Contribution by Malene Jakobsen, WWOOFer Volunteer and Nurse from Denmark.
Coming to Playa Viva feels like discovering a hidden treasure. Located right on the beach of the crystalline waters of the Pacific Ocean, Playa Viva seems to blend in perfectly with the natural exotic surroundings. One easily gets carried away here just contemplating how beautiful nature is and how wonderful life is in the midst of it all.
My objective in coming here is to experience this extraordinary place and also to do some voluntary work at Playa Viva or in the nearby community. Being a nurse from Denmark the possibility of working in the nearby medical clinic in the village Juluchuca seemed like the best use of my skills. Playa Viva arranged a brief meeting with the local doctor, Jenny, where I had a chance to meet her and see the clinic, and the following day I started working there.
The clinic provides medical assistance for about 1500 citizens from Juluchuca and surrounding villages. The doctor there works primarily on her own and has therefore many functions. Apart from doing the strictly medical treatments she also functions as a nurse and as a teacher giving lessons to the community about health issues such as hygiene, birth control,family planning, and the most common conditions such as parasites, diarrhoea and dehydration. The clinic also works as the local pharmacy handing out necessary prescription drugs and supplements. Each year a new doctor works there as part of the doctors education. During that year, the doctor lives in one of the rooms of the clinic and is therefore practically on duty 24/7.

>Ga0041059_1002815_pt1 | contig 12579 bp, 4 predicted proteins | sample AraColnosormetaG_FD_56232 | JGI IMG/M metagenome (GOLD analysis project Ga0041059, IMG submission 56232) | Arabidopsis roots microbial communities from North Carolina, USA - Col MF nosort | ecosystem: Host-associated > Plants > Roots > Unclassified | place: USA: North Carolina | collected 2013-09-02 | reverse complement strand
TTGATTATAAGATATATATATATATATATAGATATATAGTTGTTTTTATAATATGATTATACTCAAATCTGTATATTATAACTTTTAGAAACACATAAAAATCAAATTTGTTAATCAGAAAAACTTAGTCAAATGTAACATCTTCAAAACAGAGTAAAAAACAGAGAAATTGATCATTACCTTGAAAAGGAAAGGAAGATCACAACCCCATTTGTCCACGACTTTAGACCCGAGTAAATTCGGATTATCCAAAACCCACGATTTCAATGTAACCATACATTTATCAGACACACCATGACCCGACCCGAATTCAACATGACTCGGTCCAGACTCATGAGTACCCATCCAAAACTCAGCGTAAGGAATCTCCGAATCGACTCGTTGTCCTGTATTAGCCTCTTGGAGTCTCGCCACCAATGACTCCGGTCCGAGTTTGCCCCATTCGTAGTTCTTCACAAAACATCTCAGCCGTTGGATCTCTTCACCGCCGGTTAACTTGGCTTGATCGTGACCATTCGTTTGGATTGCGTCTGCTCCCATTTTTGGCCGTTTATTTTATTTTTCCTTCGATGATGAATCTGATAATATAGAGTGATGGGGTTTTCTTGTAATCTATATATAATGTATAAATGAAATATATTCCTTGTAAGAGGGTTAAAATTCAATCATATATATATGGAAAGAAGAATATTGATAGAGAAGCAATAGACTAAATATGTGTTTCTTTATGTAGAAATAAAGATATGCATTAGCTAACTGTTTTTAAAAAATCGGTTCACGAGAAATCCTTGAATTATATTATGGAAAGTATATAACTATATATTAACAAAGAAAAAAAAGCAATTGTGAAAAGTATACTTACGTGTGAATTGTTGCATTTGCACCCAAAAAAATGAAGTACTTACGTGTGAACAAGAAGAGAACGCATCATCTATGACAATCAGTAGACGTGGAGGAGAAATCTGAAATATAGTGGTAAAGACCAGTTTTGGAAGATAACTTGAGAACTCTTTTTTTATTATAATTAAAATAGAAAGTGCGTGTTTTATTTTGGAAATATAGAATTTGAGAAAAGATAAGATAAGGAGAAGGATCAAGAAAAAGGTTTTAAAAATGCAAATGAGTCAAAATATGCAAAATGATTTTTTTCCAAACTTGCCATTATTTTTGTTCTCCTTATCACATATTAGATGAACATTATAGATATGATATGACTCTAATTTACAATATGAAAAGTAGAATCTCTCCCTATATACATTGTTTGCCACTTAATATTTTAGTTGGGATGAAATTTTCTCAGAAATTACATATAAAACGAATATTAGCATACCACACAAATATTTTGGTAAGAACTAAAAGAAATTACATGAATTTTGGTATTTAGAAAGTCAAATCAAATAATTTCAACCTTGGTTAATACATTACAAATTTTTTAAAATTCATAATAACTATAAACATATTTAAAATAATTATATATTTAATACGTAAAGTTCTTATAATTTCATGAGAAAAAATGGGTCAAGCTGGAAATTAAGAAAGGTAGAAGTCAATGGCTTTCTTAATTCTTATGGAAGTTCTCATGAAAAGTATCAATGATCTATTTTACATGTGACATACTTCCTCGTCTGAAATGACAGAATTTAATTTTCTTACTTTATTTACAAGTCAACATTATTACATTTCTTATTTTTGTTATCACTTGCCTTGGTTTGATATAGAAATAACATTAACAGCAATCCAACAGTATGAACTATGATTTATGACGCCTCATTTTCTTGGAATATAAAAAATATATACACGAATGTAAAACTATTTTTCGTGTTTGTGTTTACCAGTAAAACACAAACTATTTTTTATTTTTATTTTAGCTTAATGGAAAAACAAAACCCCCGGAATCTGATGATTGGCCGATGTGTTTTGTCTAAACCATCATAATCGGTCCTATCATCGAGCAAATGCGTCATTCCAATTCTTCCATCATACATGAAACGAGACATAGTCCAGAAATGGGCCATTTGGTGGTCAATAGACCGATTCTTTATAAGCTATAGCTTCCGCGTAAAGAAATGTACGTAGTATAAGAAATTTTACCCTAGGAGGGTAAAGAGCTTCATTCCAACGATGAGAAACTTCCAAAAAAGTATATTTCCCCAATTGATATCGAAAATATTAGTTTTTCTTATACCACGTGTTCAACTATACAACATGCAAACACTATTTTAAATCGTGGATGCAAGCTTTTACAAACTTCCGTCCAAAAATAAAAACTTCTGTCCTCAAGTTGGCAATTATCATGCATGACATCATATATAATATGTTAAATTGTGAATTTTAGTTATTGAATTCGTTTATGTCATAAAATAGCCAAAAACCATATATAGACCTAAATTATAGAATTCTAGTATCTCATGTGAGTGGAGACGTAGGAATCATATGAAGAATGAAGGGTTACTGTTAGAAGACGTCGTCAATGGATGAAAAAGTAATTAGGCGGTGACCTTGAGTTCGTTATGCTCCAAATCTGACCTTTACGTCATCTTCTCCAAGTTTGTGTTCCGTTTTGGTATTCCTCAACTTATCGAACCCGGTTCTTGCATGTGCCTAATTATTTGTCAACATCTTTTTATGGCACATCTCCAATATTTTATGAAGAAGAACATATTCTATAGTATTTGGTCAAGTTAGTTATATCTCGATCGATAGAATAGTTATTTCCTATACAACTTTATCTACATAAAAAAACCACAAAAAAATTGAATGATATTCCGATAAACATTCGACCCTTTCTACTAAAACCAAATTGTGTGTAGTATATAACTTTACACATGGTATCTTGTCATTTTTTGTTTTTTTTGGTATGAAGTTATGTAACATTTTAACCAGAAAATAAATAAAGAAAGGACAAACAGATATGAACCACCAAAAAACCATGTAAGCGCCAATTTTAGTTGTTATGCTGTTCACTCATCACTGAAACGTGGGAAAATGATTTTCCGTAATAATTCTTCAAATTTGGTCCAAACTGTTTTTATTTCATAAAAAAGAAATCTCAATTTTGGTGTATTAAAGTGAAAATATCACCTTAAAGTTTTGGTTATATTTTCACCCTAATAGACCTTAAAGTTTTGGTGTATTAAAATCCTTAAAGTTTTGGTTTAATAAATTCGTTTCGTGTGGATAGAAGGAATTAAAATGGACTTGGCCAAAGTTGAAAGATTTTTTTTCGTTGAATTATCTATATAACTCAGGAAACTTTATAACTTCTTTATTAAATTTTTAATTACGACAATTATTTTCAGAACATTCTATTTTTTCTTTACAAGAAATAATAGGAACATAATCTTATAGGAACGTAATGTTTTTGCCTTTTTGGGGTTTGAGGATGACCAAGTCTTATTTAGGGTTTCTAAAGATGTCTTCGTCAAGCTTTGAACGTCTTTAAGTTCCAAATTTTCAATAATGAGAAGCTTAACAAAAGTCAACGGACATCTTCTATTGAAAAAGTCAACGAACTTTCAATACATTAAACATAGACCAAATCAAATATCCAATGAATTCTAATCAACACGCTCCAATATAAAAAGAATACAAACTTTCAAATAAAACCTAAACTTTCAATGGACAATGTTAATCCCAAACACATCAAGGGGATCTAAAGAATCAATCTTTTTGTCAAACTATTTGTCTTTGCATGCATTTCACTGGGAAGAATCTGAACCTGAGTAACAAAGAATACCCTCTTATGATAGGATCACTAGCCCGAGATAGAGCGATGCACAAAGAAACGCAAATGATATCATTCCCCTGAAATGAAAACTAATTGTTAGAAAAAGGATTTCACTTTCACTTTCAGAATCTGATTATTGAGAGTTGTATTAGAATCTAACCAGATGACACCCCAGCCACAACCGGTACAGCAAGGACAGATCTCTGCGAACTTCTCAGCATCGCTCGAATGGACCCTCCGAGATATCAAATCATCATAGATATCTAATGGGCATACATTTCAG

The clinic got majorly damaged during the heavy rainfall of September 2013. The rain was coming in through the ceiling of every room there and it still does whenever it rains. Many of the windows are shattered which has the effect that everything inside the clinic quickly gets covered by a layer of dust. Most of the furniture inside is broken or damaged and several basic things are lacking such as an oxygen tank for e.g. pulmonary and asthmatic conditions and also a flushing toilet.
Yet the clinic is a very active and lively place. The treated patients often stay and have a chat with the other patients waiting in line, and in the evening the youth of Juluchuca gathers around because of the wireless Internet connection in the clinic; the only one in the village.
Several days of my first week there the doctor has held classes in health issues with different groups of women, who receive financial support. I have also helped her vaccinating many of these women with the tetanus and diphtheria vaccine. Yesterday the doctor and I were invited to have lunch at one of the patients’ restaurant on the beach. It was a wonderful experience and an amazing possibility to get to know a bit more about the local culture and the people who live here.
The clinic and the doctor clearly contributes in an essential way to the local community, both in terms of prevention and treatment, especially for the poorer population, but is definitely in the need of thorough reconstruction economic support.
NOTE from Playa Viva Team – We are working with Malene and Jenny to develop a list of items that are needed, a set of repairs that need to be done and resources necessary to improve the clinic. Stay tuned for more details. The goal, like our school improvement project, is to work with the locals to provide labor while we provide the needed resources to team up with guests and make needed improvements. If you will be at Playa Viva in the Winter and Spring of 2014 and would like to assist in improving the clinic, please let us know. All ideas welcome.